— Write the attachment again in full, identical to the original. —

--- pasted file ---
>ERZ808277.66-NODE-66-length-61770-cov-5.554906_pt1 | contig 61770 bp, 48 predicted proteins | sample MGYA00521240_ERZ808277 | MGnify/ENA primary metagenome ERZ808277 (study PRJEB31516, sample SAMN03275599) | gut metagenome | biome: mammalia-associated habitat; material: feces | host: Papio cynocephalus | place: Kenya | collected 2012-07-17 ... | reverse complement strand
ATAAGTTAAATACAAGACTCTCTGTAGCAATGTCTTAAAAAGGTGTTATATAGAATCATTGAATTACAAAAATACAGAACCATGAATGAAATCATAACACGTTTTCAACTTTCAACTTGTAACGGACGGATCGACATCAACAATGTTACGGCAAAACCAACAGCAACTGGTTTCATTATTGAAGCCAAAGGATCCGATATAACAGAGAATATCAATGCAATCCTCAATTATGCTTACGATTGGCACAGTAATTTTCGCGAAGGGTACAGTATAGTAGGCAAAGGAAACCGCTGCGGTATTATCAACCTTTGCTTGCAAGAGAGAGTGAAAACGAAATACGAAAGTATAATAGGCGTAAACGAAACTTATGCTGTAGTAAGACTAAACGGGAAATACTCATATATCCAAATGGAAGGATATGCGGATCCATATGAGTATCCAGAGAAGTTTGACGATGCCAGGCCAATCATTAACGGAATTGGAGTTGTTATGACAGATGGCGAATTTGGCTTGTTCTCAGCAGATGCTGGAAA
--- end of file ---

>ERZ808277.66-NODE-66-length-61770-cov-5.554906_pt1 | contig 61770 bp, 48 predicted proteins | sample MGYA00521240_ERZ808277 | MGnify/ENA primary metagenome ERZ808277 (study PRJEB31516, sample SAMN03275599) | gut metagenome | biome: mammalia-associated habitat; material: feces | host: Papio cynocephalus | place: Kenya | collected 2012-07-17 ... | reverse complement strand
ATAAGTTAAATACAAGACTCTCTGTAGCAATGTCTTAAAAAGGTGTTATATAGAATCATTGAATTACAAAAATACAGAACCATGAATGAAATCATAACACGTTTTCAACTTTCAACTTGTAACGGACGGATCGACATCAACAATGTTACGGCAAAACCAACAGCAACTGGTTTCATTATTGAAGCCAAAGGATCCGATATAACAGAGAATATCAATGCAATCCTCAATTATGCTTACGATTGGCACAGTAATTTTCGCGAAGGGTACAGTATAGTAGGCAAAGGAAACCGCTGCGGTATTATCAACCTTTGCTTGCAAGAGAGAGTGAAAACGAAATACGAAAGTATAATAGGCGTAAACGAAACTTATGCTGTAGTAAGACTAAACGGGAAATACTCATATATCCAAATGGAAGGATATGCGGATCCATATGAGTATCCAGAGAAGTTTGACGATGCCAGGCCAATCATTAACGGAATTGGAGTTGTTATGACAGATGGCGAATTTGGCTTGTTCTCAGCAGATGCTGGAAA